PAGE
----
Annette Hacker, director,
Office: (515) 294-4777
This image represents planet "V 391 Pegasi b" as it survives the red giant expansion of its dying sun. Image courtesy of HELAS, the European Helio- and Asteroseismology Network.
Steve Kawaler, Physics and Astronomy, (515) 294-9728, firstname.lastname@example.org
Roberto Silvotti, INAF-Osservatorio Astronomico di Capodimonte, +39/331/4063556, email@example.com
Mike Krapfl, News Service, (515) 294-4917, firstname.lastname@example.org
Iowa State astronomer helps discover planet that offers clues to Earth's future
AMES, Iowa -- An international team of astronomers that includes Steve Kawaler of Iowa State University has announced the first discovery of a planet orbiting a star near the end of its life.
The announcement, culminating seven years of research, will be published in the Sept. 13 issue of the journal Nature.
The news provides a preliminary picture of what could be the Earth's destiny in four to five billion years. That's when the sun will exhaust its hydrogen fuel, expand enormously as a red giant and expel its outer layers in an explosive helium flash.
The planet discovered by the researchers, "V 391 Pegasi b," has survived all those changes to its sun.
The international research team was led by Roberto Silvotti from the INAF-Osservatorio Astronomico di Capodimonte in Naples, Italy. They discovered the planet orbiting "V 391 Pegasi," a faint star in the constellation of Pegasus.
"The exciting thing about finding a planet around this star is that it indicates that planetary systems can survive the giant phase and the helium flash of their parent star," said Kawaler, an Iowa State professor of physics and astronomy. "It bodes well for the survival of our own Earth in the distant future. Before V 391 Pegasi lost its outer regions at the helium flash, the planet orbited the star at about the same distance that the Earth orbits our sun."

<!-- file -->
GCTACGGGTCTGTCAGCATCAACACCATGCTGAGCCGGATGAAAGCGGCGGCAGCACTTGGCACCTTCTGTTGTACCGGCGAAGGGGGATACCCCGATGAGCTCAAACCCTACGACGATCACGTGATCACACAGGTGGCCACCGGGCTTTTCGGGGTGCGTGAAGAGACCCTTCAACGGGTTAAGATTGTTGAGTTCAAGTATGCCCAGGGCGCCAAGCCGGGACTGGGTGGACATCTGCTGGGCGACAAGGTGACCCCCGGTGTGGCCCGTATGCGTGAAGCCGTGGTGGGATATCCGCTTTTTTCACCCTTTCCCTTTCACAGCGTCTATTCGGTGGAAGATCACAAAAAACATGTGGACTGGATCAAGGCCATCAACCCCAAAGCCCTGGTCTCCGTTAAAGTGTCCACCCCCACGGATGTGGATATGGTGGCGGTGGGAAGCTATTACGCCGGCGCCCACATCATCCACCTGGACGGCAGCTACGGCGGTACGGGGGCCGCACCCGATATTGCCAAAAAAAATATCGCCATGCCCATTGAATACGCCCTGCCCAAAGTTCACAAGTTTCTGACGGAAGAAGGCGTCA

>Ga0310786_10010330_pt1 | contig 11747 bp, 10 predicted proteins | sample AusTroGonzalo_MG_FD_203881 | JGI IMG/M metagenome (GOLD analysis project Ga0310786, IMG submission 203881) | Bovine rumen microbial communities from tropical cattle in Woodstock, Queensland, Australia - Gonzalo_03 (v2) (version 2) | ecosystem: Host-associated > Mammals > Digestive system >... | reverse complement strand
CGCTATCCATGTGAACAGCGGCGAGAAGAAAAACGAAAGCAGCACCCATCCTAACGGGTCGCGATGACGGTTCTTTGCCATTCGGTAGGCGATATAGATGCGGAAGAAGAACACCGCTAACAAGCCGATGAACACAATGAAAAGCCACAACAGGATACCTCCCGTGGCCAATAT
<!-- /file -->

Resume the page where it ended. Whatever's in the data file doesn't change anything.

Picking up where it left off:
But, Kawaler said, "We shouldn't take too much heart in this -- this planet is larger than Jupiter, so a smaller planet like the Earth could still be vulnerable."
Kawaler helped the 23-member research team make its discovery by coordinating observations during a 2003 run of the Whole Earth Telescope. Iowa State is a lead institution in the Whole Earth Telescope, a worldwide network of cooperating observatories that allow astronomers to take uninterrupted measurements of variable stars that change in brightness. The discovery of V 391 Pegasi b was made by detailed measurements of the clocklike variation of the star caused by the planet tugging on it.
Kawaler also advanced the project by doing theoretical calculations to make sure irregularities of the star's orbital motion were caused by the orbiting planet.
The astronomers found that at the present time, V 391 Pegasi b has an orbital distance 1.7 times the medium distance between the Earth and the sun. As stars age and reach their red giant phase, they undergo an enormous expansion (with their volume increasing by a factor of millions) that can easily reach and engulf their inner planets.
"The same will happen to the sun," Silvotti said. "As far as our planets are concerned, we expect Mercury and Venus to disappear in the sun's envelope, whereas Mars should survive. The fate of the Earth is less clear because its position is really at the limit: it appears more likely that the Earth will not survive the red giant expansion of the sun either, but it is not for sure."
As is the case for almost all planets beyond our solar system, V 391 Pegasi b cannot be seen directly. Silvotti said it took seven years of observations and calculations to confirm the existence of the planet.
Iowa State University's Steve Kawaler helped an international team of astronomers make the first discovery of a planet orbiting a star near the end of its life. The news provides a preliminary picture of what could be the Earth's destiny in four to five billion years. The discovery will be announced in the Sept. 13 issue of the journal Nature .
"The exciting thing about finding a planet around this star is that it indicates that planetary systems can survive the giant phase and the helium flash of their parent star. It bodes well for the survival of our own Earth in the distant future."
Steve Kawaler, an Iowa State professor of physics and astronomy
Jonathan Fortney of the NASA Ames Research Center in California, who earned a 1999 bachelor's degree in physics from Iowa State, wrote a "News and Views" commentary in Nature about the discovery of planet V 391 Pegasi b.